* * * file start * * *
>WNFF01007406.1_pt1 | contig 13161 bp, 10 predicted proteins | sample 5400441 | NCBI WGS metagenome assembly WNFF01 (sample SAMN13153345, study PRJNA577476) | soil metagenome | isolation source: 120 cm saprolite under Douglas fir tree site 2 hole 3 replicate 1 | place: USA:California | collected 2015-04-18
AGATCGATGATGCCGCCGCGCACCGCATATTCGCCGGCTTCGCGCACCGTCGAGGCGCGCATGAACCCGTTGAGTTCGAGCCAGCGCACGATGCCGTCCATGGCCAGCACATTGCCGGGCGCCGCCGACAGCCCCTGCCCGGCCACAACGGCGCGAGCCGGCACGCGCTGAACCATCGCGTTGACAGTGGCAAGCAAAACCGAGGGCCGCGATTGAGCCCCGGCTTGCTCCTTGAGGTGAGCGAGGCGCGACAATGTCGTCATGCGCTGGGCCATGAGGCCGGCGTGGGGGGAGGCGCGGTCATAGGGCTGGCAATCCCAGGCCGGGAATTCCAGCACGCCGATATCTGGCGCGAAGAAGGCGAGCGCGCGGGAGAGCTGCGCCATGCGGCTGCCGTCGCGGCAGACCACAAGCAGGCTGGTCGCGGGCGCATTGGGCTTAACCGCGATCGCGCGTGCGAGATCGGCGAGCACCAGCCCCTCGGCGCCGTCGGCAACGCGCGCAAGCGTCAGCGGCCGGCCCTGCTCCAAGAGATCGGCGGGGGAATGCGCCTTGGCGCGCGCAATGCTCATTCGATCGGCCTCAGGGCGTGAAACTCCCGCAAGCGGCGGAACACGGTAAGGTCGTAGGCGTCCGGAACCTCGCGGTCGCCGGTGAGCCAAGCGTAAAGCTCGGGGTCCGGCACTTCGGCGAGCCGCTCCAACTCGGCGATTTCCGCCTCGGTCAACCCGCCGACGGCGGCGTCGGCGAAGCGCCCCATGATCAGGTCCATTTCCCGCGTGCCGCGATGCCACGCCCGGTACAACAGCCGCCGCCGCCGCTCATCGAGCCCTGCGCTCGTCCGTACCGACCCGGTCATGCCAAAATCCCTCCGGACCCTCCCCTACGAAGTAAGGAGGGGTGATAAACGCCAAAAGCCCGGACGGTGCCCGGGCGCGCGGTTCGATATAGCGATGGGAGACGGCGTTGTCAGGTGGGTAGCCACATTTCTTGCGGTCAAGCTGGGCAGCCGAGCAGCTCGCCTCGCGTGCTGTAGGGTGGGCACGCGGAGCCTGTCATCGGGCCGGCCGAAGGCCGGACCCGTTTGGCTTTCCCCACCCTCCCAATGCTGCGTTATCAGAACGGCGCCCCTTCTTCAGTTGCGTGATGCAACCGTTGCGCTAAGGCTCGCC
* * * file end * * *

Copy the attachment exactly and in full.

>WNFF01007406.1_pt1 | contig 13161 bp, 10 predicted proteins | sample 5400441 | NCBI WGS metagenome assembly WNFF01 (sample SAMN13153345, study PRJNA577476) | soil metagenome | isolation source: 120 cm saprolite under Douglas fir tree site 2 hole 3 replicate 1 | place: USA:California | collected 2015-04-18
AGATCGATGATGCCGCCGCGCACCGCATATTCGCCGGCTTCGCGCACCGTCGAGGCGCGCATGAACCCGTTGAGTTCGAGCCAGCGCACGATGCCGTCCATGGCCAGCACATTGCCGGGCGCCGCCGACAGCCCCTGCCCGGCCACAACGGCGCGAGCCGGCACGCGCTGAACCATCGCGTTGACAGTGGCAAGCAAAACCGAGGGCCGCGATTGAGCCCCGGCTTGCTCCTTGAGGTGAGCGAGGCGCGACAATGTCGTCATGCGCTGGGCCATGAGGCCGGCGTGGGGGGAGGCGCGGTCATAGGGCTGGCAATCCCAGGCCGGGAATTCCAGCACGCCGATATCTGGCGCGAAGAAGGCGAGCGCGCGGGAGAGCTGCGCCATGCGGCTGCCGTCGCGGCAGACCACAAGCAGGCTGGTCGCGGGCGCATTGGGCTTAACCGCGATCGCGCGTGCGAGATCGGCGAGCACCAGCCCCTCGGCGCCGTCGGCAACGCGCGCAAGCGTCAGCGGCCGGCCCTGCTCCAAGAGATCGGCGGGGGAATGCGCCTTGGCGCGCGCAATGCTCATTCGATCGGCCTCAGGGCGTGAAACTCCCGCAAGCGGCGGAACACGGTAAGGTCGTAGGCGTCCGGAACCTCGCGGTCGCCGGTGAGCCAAGCGTAAAGCTCGGGGTCCGGCACTTCGGCGAGCCGCTCCAACTCGGCGATTTCCGCCTCGGTCAACCCGCCGACGGCGGCGTCGGCGAAGCGCCCCATGATCAGGTCCATTTCCCGCGTGCCGCGATGCCACGCCCGGTACAACAGCCGCCGCCGCCGCTCATCGAGCCCTGCGCTCGTCCGTACCGACCCGGTCATGCCAAAATCCCTCCGGACCCTCCCCTACGAAGTAAGGAGGGGTGATAAACGCCAAAAGCCCGGACGGTGCCCGGGCGCGCGGTTCGATATAGCGATGGGAGACGGCGTTGTCAGGTGGGTAGCCACATTTCTTGCGGTCAAGCTGGGCAGCCGAGCAGCTCGCCTCGCGTGCTGTAGGGTGGGCACGCGGAGCCTGTCATCGGGCCGGCCGAAGGCCGGACCCGTTTGGCTTTCCCCACCCTCCCAATGCTGCGTTATCAGAACGGCGCCCCTTCTTCAGTTGCGTGATGCAACCGTTGCGCTAAGGCTCGCC